When fish is cooked in or served with a red wine sauce, the dish is called a matelote — a matelot , without the final E, is a sailor. Chicken becomes coq au vin , and beef become boeuf bourguignon (or boeuf à la bourguignonne ). The version of the dish with eggs is called oeufs en meurette .

I've found recipes for meurette sauce that don't contain bacon. When included, the bacon can be either the smoked or the unsmoked kind. Some recipes call for shallots and onions, but no garlic. Many don't include the vinegar. Others say to use equal quantities of red wine and water rather than just wine. Putting in diced carrot was my idea, because I like carrots and think they are good for me. Mushroom would be good too, as in the red-wine sauces for beef and chicken.

One old French recipe says to heat up the red wine with onions, herbs, and so forth, and then strain the wine and poach the eggs in it. Set the poached eggs aside while you reduce and thicken the sauce, and then serve it with the poached eggs. The recipes are all over the map. A Google search in English turned up a lot of them.

If using a whole bottle of drinkable red wine to make a sauce to serve with four eggs seems extravagant to you, remember that in France you can buy a decent bottle of red wine for 1.50 or 2.00 euros — especially if you live in wine country, as we do. Wine is a commodity, not a luxury product, here. Everyday Loire wines — Gamay, Côt, Pinot Noir, or Cabernet Franc — are very good for making this sauce.

In Ginette Mathiot's classic French home-cooking book called Je Sais Cuisiner , there's a recipe for eggs in a meurette sauce in her chapter on regional dishes. She says the sauce can be served with hard-boiled, soft-boiled, or poached eggs. The dish that CHM had at the restaurant appeared to have had the eggs broken raw onto the hot sauce and then cooked either on top of the stove or in the oven until the whites were set and cooked.

We had tried poached eggs en meurette in September, and that attempt was only a partial success. Poaching eggs is a lot of trouble, and unless you are more talented than I am they don't always come out perfect. Putting the eggs raw on top of the sauce and letting them cook that way seemed like a better plan.

The problem was, when I broke two eggs into a bowl and then tried to slide them onto a bowlful of sauce, the eggs promptly sank! I think I had put too much sauce in the bowl — it was too deep. The yolks were right next to each other like two closely set yellow eyeballs staring at me, and the whites, well, didn't spread out over the surface. I was more careful in sliding the eggs onto the second bowlful of sauce, but the result wasn't much better.

Anyway, the sauce was delicious, and the eggs did finally cook, after 5 or even 10 minutes in a hot oven — especially when we stirred the whites into the bubbling sauce at the table. But the yolks got a little too hard, and the sauce turned brown. I think next time I'll just fry a couple of eggs sunny-side up in some butter and then slide them, cooked, onto the hot sauce. Or I'll make soft-boiled eggs.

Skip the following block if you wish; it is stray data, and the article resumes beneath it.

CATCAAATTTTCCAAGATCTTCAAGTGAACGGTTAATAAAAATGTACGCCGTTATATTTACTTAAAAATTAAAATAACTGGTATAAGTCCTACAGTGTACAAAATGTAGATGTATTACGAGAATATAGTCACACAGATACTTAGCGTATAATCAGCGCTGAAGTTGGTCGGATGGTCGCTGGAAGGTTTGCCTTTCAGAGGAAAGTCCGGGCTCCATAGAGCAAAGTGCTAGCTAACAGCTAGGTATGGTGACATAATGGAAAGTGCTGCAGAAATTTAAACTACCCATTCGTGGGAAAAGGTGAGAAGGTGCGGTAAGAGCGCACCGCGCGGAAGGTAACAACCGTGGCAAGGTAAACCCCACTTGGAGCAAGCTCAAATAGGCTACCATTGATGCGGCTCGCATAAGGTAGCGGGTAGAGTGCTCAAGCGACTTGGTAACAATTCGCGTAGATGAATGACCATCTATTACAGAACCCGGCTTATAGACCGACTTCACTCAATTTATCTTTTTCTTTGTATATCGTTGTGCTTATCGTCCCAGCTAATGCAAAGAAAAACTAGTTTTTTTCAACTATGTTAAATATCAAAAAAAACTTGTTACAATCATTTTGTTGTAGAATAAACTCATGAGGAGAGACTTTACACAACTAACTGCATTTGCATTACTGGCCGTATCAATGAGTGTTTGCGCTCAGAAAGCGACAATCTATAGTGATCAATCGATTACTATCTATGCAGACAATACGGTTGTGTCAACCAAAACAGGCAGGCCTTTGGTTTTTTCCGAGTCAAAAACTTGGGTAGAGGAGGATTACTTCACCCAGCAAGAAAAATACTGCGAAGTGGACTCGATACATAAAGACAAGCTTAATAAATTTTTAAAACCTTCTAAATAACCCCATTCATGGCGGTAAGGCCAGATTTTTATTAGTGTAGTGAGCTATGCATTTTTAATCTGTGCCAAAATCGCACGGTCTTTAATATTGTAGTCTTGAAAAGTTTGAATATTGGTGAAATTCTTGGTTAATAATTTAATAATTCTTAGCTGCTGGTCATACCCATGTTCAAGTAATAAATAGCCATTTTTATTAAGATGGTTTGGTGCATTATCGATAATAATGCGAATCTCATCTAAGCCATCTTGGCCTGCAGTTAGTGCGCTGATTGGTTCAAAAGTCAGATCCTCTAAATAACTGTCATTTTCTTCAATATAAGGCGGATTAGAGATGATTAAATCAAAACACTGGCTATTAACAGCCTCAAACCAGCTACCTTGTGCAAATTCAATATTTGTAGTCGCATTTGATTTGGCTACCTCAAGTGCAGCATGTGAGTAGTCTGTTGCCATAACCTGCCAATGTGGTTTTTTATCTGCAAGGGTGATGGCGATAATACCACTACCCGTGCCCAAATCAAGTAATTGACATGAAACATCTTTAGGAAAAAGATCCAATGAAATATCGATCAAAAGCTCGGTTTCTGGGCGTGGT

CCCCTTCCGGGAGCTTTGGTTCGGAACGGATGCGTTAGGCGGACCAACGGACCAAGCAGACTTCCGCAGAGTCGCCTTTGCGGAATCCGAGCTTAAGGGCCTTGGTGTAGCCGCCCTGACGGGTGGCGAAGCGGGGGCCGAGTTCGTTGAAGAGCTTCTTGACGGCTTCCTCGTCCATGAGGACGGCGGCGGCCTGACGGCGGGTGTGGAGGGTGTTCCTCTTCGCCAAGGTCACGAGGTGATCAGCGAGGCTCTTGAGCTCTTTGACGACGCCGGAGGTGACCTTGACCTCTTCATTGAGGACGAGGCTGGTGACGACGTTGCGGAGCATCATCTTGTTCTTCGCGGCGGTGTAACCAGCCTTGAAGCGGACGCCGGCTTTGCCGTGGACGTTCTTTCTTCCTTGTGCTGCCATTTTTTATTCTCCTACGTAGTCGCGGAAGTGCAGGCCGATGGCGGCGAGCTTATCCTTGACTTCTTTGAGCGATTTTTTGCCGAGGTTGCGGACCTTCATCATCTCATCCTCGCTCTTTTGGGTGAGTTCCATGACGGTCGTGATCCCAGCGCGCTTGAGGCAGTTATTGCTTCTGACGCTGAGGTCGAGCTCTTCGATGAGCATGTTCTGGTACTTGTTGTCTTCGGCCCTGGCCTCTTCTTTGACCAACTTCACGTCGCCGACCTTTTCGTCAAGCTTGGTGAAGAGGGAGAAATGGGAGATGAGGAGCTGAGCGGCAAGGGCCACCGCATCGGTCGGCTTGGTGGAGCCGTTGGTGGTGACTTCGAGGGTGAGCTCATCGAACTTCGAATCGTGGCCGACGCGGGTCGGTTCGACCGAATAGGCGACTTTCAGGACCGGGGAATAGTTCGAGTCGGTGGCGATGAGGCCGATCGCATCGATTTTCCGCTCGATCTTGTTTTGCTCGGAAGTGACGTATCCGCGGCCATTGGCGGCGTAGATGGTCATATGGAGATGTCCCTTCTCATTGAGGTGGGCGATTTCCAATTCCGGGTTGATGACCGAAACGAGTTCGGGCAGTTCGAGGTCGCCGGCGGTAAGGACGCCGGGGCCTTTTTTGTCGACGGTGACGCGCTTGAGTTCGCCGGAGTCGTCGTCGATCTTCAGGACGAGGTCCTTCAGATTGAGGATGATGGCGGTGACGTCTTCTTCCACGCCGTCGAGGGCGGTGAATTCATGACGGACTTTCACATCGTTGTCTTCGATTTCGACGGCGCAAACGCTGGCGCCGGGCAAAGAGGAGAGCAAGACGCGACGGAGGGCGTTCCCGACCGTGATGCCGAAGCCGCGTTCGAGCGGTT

Oeufs en Meurette Poached Eggs in a Red Wine Sauce.

  • 1 bottle of fruity Burgundy red wine
  • 2 cloves garlic crushed
  • 6 tbsps 4 tbsp. of unsalted butter for the saute and 2 tbsp. for the buerre manie
  • 1/4 lb button mushrooms or larger ones quartered
  • 2 slices thick slices of smoked bacon cut into lardons
  • 20 pearl onions peeled
  • 1 tsp sugar
  • Fine sea salt
  • Freshly ground black pepper
  • 2 tbsps flour for the thickening agent , a beurre manie
  • 6 bread rounds of good quality dense bread
  • 6 large very fresh eggs

Prepare the sauce: Put the wine into a medium saucepan and bring to a boil. Continue to boil for a couple of minutes to cook off the alcohol. Have ready a large bowl filled with water and ice. You will use this to cool the eggs once they are poached. Poach the eggs in the simmering wine until the whites are set and the yolks soft to the touch. Remove from the wine and put immediately into the ice bath.

Strain the wine through a fine sieve and then return to the saucepan. Reduce slowly over a low heat by two thirds.

For the beurre manie: In a small bowl knead 2 tbs of softened butter with the flour to combine. Chill.

For the croutons: Heat 2 tablespoons of butter in a large saute pan. Add the crushed garlic and then the bread rounds. Cook slowly until the rounds are golden and season them with salt and pepper. Reserve.

Wipe out the saute pan and add a tablespoon of butter. Saute the mushrooms over a brisk heat until their juices have evaporated. Season and remove to a plate. Next add the lardons and pearl onions to the pan with a bit more butter. Cook slowly until the lardons are lightly browned and the onions cooked through. Return the mushrooms to the pan. Sprinkle over the garnish a small pinch of sugar. Toss and let it glaze the garnish. Season and reserve warm.

Finish the sauce by whisking the beurre manie into the bubbling reduced wine a bit at a time whisking all the while and incorporating more until you have a sauce which naps a spoon nicely. If needed strain the sauce to remove any lumps that may have not dissolved. Season.

Re-heat the eggs in warm simmering water with a dash of red wine.

Warm 6 shallow bowls or plates. Place a crouton in the bottom of each. Place the garnish around the crouton and the egg on top. Spoon the sauce over the egg. Season and serve immediately.

Watch the video: Poached Eggs Japanese Twist in Burgundy France! Dusting Off French Food (September 2021).